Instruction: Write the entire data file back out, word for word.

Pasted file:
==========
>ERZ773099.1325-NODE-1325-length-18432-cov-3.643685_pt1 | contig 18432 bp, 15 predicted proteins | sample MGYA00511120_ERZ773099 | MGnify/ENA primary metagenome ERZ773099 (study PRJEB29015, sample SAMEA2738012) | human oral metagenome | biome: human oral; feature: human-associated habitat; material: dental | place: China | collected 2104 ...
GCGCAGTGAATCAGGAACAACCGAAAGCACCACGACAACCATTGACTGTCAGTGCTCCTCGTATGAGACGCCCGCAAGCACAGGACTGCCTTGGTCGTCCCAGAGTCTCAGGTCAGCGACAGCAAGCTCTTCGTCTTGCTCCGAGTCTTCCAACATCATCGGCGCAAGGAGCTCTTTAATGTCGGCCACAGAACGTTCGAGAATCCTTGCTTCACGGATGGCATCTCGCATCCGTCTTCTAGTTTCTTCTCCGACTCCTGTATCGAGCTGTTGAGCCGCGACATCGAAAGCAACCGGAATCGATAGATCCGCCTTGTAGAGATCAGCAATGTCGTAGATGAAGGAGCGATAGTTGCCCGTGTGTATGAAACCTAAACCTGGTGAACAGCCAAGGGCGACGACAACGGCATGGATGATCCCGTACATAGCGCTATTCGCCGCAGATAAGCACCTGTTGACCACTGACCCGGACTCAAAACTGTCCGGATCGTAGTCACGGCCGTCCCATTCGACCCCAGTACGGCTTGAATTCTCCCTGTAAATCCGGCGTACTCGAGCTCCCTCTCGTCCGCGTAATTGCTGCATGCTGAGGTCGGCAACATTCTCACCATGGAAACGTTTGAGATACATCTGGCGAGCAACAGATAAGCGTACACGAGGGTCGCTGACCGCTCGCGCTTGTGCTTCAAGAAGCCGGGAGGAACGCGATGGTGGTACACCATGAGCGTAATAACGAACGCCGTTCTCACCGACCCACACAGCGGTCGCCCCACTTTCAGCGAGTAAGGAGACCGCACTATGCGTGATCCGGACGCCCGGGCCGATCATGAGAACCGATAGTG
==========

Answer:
>ERZ773099.1325-NODE-1325-length-18432-cov-3.643685_pt1 | contig 18432 bp, 15 predicted proteins | sample MGYA00511120_ERZ773099 | MGnify/ENA primary metagenome ERZ773099 (study PRJEB29015, sample SAMEA2738012) | human oral metagenome | biome: human oral; feature: human-associated habitat; material: dental | place: China | collected 2104 ...
GCGCAGTGAATCAGGAACAACCGAAAGCACCACGACAACCATTGACTGTCAGTGCTCCTCGTATGAGACGCCCGCAAGCACAGGACTGCCTTGGTCGTCCCAGAGTCTCAGGTCAGCGACAGCAAGCTCTTCGTCTTGCTCCGAGTCTTCCAACATCATCGGCGCAAGGAGCTCTTTAATGTCGGCCACAGAACGTTCGAGAATCCTTGCTTCACGGATGGCATCTCGCATCCGTCTTCTAGTTTCTTCTCCGACTCCTGTATCGAGCTGTTGAGCCGCGACATCGAAAGCAACCGGAATCGATAGATCCGCCTTGTAGAGATCAGCAATGTCGTAGATGAAGGAGCGATAGTTGCCCGTGTGTATGAAACCTAAACCTGGTGAACAGCCAAGGGCGACGACAACGGCATGGATGATCCCGTACATAGCGCTATTCGCCGCAGATAAGCACCTGTTGACCACTGACCCGGACTCAAAACTGTCCGGATCGTAGTCACGGCCGTCCCATTCGACCCCAGTACGGCTTGAATTCTCCCTGTAAATCCGGCGTACTCGAGCTCCCTCTCGTCCGCGTAATTGCTGCATGCTGAGGTCGGCAACATTCTCACCATGGAAACGTTTGAGATACATCTGGCGAGCAACAGATAAGCGTACACGAGGGTCGCTGACCGCTCGCGCTTGTGCTTCAAGAAGCCGGGAGGAACGCGATGGTGGTACACCATGAGCGTAATAACGAACGCCGTTCTCACCGACCCACACAGCGGTCGCCCCACTTTCAGCGAGTAAGGAGACCGCACTATGCGTGATCCGGACGCCCGGGCCGATCATGAGAACCGATAGTG